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man and woman looking at blueprints February 14, 15 Chronological Bible Study

Timeline. Map. Go to today's Bible reading: Exodus 36:8- 40:38

Note: The calendar dates in today’s reading are combined because of a continuing theme. You may wish to do the reading on the 14th and read this Bible study devotional on the 15th.

Getting It Right (following the design)

Happy Valentine's Day! For those of you who wish for a message about love and relationships, many helpful things can be learned from this lesson on following God's design for the building of the tabernacle. In order not to take away from the meaning of today's lesson, however, these relationship building principles will be given at the end.

Suppose that we have a project and want to begin construction. We have a plan, we have the materials, we have the labor, and we have the resources to start. How do we make sure that the project we want to do is done right?

First, we need to have willing laborers who desire to work on the project. There is nothing more discouraging to a construction project than unmotivated workers. They may arrive late and leave early. They may just stand around and waste time. They may not care about the quality of the work because they do not care about the project. The tabernacle was the portable worship center for Israel 1,500 years before Christ. When it was being constructed, the materials for the tabernacle were gathered by willing volunteers, who gave with great generosity. The building of the tabernacle was also done by willing volunteers. There was no forced labor like they experienced in Egypt.

Second, although we may get willing volunteers for general labor, we must still have skilled laborers to complete the work with quality. This was also true with the construction of the tabernacle.

Then Moses said to the Israelites,

See, the LORD has chosen Bezalel son of Uri, the son of Hur, of the tribe of Judah, and he has filled him with the Spirit of God, with skill, ability and knowledge in all kinds of crafts-- to make artistic designs for work in gold, silver and bronze, to cut and set stones, to work in wood and to engage in all kinds of artistic craftsmanship. And he has given both him and Oholiab son of Ahisamach, of the tribe of Dan, the ability to teach others. He has filled them with skill to do all kinds of work as craftsmen, designers, embroiderers in blue, purple and scarlet yarn and fine linen, and weavers-- all of them master craftsmen and designers. (Exodus 35:30-35, NIV)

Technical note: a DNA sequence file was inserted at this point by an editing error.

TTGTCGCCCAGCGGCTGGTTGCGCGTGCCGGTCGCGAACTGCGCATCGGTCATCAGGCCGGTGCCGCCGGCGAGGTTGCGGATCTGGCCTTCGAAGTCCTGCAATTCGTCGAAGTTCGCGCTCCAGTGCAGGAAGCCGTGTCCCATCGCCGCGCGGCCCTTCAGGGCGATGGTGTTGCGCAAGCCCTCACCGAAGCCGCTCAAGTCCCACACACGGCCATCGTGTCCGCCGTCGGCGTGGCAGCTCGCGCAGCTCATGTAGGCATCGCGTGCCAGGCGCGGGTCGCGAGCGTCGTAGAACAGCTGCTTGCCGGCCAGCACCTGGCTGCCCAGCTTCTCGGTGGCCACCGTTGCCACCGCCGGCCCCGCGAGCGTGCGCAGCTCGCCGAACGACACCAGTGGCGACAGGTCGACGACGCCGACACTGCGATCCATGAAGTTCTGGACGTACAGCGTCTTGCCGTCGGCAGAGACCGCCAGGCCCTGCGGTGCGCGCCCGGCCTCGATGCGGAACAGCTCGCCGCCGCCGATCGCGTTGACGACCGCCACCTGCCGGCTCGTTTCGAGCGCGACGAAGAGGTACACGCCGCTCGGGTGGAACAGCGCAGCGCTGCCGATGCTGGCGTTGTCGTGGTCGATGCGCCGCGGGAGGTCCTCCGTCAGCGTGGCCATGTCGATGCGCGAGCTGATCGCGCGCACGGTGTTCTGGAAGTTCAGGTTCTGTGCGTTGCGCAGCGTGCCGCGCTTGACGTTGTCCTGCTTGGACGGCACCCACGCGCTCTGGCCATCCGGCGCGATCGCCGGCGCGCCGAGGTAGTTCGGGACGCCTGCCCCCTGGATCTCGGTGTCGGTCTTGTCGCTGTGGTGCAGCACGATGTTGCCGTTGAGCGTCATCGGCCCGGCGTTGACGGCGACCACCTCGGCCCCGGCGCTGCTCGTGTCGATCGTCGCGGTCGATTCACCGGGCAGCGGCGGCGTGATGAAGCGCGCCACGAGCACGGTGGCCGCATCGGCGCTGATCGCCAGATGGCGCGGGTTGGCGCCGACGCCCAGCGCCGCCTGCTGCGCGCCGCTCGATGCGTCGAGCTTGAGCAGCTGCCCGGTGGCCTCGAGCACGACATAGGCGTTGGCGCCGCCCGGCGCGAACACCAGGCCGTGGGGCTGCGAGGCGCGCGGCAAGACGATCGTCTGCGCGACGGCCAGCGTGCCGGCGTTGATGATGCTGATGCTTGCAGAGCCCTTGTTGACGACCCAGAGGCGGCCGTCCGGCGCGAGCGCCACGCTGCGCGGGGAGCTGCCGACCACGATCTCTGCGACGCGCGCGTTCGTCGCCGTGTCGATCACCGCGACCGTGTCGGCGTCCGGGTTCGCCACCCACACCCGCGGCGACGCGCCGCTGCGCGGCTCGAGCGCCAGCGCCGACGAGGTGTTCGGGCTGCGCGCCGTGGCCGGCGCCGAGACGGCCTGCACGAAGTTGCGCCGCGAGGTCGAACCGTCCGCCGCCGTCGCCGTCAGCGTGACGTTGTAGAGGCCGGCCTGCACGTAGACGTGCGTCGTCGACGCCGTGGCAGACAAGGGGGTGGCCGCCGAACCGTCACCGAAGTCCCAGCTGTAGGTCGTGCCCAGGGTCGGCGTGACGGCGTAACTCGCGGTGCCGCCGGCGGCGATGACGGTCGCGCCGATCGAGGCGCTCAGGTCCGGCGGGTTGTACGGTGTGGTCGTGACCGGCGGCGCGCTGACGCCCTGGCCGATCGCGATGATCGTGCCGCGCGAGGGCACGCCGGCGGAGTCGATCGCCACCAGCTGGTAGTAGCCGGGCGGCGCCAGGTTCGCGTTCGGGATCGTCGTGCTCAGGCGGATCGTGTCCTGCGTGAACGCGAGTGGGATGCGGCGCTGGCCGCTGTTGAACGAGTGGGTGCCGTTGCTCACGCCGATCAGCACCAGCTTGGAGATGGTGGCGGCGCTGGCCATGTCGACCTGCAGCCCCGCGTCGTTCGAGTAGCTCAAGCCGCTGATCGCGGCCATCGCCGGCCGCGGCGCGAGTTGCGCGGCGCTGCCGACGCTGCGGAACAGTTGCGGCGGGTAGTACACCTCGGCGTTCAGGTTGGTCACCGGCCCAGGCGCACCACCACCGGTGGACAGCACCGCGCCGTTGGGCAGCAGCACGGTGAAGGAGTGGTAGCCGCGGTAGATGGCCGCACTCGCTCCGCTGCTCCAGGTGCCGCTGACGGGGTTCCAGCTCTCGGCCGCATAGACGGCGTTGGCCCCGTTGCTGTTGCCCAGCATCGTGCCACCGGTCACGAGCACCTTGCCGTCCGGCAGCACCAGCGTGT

In the church age, of which we are a part, God has gifted believers with talents and abilities (Romans 12:6-8; 1 Corinthians 12; Ephesians 4:7-16), and he wants them to be willing to use their gifts for his glory. We are not all gifted in the same way. However, instead of using the excuse, “I don’t have that gift so I can’t do it,” we can be trained to help so that the whole church will be encouraged and built up.

Third, we need someone to inspect the work to make sure that the work is done just right. If you have read today’s reading, you will be struck by one thought: “I just read this a couple of days ago. Why is this repeated again?” You are right. Chapters 36-39 are almost an exact repetition of chapters 25-31, and then in Exodus 39:43 it is recorded that Moses inspected everything that was made for the tabernacle. The point is that the construction was done exactly as the blueprint was dictated to Moses on Mt. Sinai. In fact, in Chapter 40 there is a constant refrain that Moses made everything related to the tabernacle and all its furnishings exactly as the LORD commanded. If we think about it, this is a convicting thought: Do we do exactly what God commands us to do? When we read in the Bible his blueprints for our lives and for spiritually building our churches, do we follow his blueprints exactly or just somewhat?

Why was the tabernacle to be made exactly as the LORD told Moses, without modifications? Hebrews 8:5 says the sanctuary was

a copy and shadow of what is in heaven. This is why Moses was warned when he was about to build the tabernacle: “See to it that you make everything according to the pattern shown you on the mountain.” (NIV)